- Daniels SE, Beineke P, Rhees B, McPherson JA, Kraus WE, Thomas GS, et al. Biological and analytical stability of a peripheral blood gene expression score for obstructive coronary artery disease in the PREDICT and COMPASS studies. J Cardiovasc Transl Res [Internet]. 2014 Oct;7(7):615-22. Available from: https://www.ncbi.nlm.nih.gov/pmc/articles/PMC4185104/pdf/12265_2014_Article_9583.pdf
- Filsoof DM, Safford RE, Newby K, Rosenberg S, Kontras DG, Baker A, et al. Impact of exercise stress testing on diagnostic gene expression in patients with obstructive and nonobstructive coronary artery disease. Am J Cardiol. 2015 May 15;115(10):1346-50.
- Voora D, Coles A, Lee KL, Hoffmann U, Wingrove JA, Rhees B, et al. An age- and sex-specific gene expression score is associated with revascularization and coronary artery disease: Insights from the Prospective Multicenter Imaging Study for Evaluation of Chest Pain (PROMISE) trial. Am Heart J. 2017 Feb;184:133-40.
- Jessee R, Peart E, Beineke P, Rosenberg S, Wingrove JA, Kraus WE, et al. Rheumatoid arthritis complicates noninvasive whole blood gene expression testing for coronary artery disease. Am Heart J. 2017 Oct;192:13-8.
- Zeller T, Blankenberg S. Blood-based gene expression tests: promises and limitations. Circ Cardiovasc Genet. 2013 Apr;6(2):139-40.
About This Document
Authors: Jeff Mason, Nina Frey.
Cite As: A gene expression test to assess the likelihood of obstructive coronary artery disease. Ottawa: CADTH; 2018 Mar. (CADTH issues in emerging health technologies; issue 170)
Acknowledgements: CADTH thanks the external reviewers who kindly provided comments on an earlier draft of this bulletin.
ISSN: 1488-6324 (English)
Disclaimer: The information in this document is intended to help Canadian health care decision-makers, health care professionals, health systems leaders, and policy- makers make well-informed decisions and thereby improve the quality of health care services. While patients and others may access this document, the document is made available for informational purposes only and no representations or warranties are made with respect to its fitness for any particular purpose. The information in this document should not be used as a substitute for professional medical advice or as a substitute for the application of clinical judgment in respect of the care of a particular patient or other professional judgment in any decision-making process. The Canadian Agency for Drugs and Technologies in Health (CADTH) does not endorse any information, drugs, therapies, treatments, products, processes, or services.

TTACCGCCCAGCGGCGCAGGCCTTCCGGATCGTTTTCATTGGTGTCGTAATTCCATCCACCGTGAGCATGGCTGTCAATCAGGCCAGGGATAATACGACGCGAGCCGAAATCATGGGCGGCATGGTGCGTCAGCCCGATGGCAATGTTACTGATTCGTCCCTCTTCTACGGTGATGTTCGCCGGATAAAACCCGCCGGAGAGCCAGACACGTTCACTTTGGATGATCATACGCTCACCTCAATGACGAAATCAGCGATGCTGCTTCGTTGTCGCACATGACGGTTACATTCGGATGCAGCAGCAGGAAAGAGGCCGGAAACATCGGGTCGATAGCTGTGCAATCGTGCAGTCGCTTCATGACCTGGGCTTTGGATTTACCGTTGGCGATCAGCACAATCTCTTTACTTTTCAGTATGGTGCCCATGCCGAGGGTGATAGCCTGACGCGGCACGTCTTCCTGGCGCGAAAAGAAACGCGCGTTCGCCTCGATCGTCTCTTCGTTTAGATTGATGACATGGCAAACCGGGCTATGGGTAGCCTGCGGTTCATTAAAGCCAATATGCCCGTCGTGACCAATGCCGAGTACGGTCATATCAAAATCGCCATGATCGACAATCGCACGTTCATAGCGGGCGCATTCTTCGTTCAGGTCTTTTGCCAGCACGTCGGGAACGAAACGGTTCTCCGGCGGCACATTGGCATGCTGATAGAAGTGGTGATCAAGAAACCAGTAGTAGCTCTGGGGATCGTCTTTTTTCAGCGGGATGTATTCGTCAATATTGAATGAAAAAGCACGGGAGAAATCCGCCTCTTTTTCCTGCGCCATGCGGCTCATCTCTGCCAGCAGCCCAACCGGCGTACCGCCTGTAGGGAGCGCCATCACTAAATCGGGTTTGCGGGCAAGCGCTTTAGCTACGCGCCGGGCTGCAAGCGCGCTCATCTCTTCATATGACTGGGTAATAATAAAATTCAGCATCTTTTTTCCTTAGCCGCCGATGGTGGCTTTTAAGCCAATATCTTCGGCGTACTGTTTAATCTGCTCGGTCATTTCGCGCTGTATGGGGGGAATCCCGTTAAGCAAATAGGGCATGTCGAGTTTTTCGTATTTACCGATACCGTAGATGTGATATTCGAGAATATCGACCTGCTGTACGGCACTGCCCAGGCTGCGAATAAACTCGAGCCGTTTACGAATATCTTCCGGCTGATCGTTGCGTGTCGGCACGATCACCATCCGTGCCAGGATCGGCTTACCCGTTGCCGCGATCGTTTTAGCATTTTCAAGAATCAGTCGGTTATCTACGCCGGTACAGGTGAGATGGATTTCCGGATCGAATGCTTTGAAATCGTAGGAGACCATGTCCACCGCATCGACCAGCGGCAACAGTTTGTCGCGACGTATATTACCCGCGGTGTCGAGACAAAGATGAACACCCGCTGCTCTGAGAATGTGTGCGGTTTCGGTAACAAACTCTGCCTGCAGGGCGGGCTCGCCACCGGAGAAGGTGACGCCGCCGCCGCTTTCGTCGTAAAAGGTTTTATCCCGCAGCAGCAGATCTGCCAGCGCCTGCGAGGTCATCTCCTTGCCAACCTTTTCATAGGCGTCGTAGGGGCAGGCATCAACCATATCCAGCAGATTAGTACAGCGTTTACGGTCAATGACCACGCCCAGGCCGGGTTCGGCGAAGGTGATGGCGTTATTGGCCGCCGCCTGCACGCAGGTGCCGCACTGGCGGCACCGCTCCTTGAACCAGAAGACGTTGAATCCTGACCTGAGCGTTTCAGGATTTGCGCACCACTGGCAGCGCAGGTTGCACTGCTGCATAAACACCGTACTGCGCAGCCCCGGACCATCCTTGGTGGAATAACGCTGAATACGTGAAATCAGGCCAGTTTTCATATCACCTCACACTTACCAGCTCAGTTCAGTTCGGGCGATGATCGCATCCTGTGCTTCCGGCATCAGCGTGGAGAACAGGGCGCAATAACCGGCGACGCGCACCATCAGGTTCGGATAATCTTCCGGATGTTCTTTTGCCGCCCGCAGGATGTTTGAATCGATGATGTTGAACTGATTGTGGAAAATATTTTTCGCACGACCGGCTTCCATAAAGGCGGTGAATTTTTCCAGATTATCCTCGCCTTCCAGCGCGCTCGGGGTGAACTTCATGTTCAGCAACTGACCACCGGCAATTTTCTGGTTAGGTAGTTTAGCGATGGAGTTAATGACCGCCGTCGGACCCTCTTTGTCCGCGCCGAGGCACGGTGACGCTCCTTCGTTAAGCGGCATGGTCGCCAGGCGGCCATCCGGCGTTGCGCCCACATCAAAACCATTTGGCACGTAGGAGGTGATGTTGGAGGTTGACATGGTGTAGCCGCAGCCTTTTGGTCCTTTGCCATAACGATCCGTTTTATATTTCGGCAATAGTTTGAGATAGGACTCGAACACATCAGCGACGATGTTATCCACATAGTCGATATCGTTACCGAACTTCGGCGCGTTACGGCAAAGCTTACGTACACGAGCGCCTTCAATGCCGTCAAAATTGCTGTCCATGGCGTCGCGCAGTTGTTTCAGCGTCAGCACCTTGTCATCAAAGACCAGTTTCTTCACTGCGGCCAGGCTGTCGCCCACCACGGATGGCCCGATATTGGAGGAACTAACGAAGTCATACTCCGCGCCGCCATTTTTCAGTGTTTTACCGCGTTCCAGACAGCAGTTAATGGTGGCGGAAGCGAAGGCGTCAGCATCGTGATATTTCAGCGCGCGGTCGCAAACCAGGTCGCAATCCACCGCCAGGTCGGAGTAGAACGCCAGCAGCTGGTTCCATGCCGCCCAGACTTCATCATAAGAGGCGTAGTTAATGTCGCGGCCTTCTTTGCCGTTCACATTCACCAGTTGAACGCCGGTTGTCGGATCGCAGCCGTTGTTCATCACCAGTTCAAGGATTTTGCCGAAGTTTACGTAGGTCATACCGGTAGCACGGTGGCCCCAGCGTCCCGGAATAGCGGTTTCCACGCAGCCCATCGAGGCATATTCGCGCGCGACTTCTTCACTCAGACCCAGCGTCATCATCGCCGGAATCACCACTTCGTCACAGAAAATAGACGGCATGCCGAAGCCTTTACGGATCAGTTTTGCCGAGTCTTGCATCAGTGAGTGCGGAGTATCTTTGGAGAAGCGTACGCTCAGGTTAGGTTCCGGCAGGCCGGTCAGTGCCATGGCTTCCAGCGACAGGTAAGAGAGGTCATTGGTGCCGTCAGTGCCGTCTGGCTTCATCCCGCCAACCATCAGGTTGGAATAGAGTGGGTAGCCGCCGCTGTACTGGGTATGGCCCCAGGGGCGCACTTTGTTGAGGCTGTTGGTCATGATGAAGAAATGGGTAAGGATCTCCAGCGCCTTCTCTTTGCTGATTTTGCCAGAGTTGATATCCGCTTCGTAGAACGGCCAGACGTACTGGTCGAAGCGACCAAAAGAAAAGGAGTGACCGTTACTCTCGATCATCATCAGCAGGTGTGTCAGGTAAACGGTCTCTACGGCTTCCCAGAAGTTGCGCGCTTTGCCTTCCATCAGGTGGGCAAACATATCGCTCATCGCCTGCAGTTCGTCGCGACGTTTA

While care has been taken to ensure that the information prepared by CADTH in this document is accurate, complete, and up-to-date as at the applicable date the material was first published by CADTH, CADTH does not make any guarantees to that effect. CADTH does not guarantee and is not responsible for the quality, currency, propriety, accuracy, or reasonableness of any statements, information, or conclusions contained in any third-party materials used in preparing this document. The views and opinions of third parties published in this document do not necessarily state or reflect those of CADTH.
CADTH is not responsible for any errors, omissions, injury, loss, or damage arising from or relating to the use (or misuse) of any information, statements, or conclusions contained in or implied by the contents of this document or any of the source materials.
This document may contain links to third-party websites. CADTH does not have control over the content of such sites. Use of third-party sites is governed by the third-party website owners’ own terms and conditions set out for such sites. CADTH does not make any guarantee with respect to any information contained on such third-party sites and CADTH is not responsible for any injury, loss, or damage suffered as a result of using such third-party sites. CADTH has no responsibility for the collection, use, and disclosure of personal information by third-party sites.
Subject to the aforementioned limitations, the views expressed herein are those of CADTH and do not necessarily represent the views of Canada’s federal, provincial, or territorial governments or any third party supplier of information.
This document is prepared and intended for use in the context of the Canadian health care system. The use of this document outside of Canada is done so at the user’s own risk.
This disclaimer and any questions or matters of any nature arising from or relating to the content or use (or misuse) of this document will be governed by and interpreted in accordance with the laws of the Province of Ontario and the laws of Canada applicable therein, and all proceedings shall be subject to the exclusive jurisdiction of the courts of the Province of Ontario, Canada.
The copyright and other intellectual property rights in this document are owned by CADTH and its licensors. These rights are protected by the Canadian Copyright Act and other national and international laws and agreements. Users are permitted to make copies of this document for non-commercial purposes only, provided it is not modified when reproduced and appropriate credit is given to CADTH and its licensors.
About CADTH: CADTH is an independent, not-for-profit organization responsible for providing Canada’s health care decision-makers with objective evidence to help make
informed decisions about the optimal use of drugs, medical devices, diagnostics, and procedures in our health care system. Funding: CADTH receives funding from Canada’s federal, provincial, and territorial governments, with the exception of Quebec. Contact firstname.lastname@example.org with inquiries about this notice or legal matters relating to CADTH services.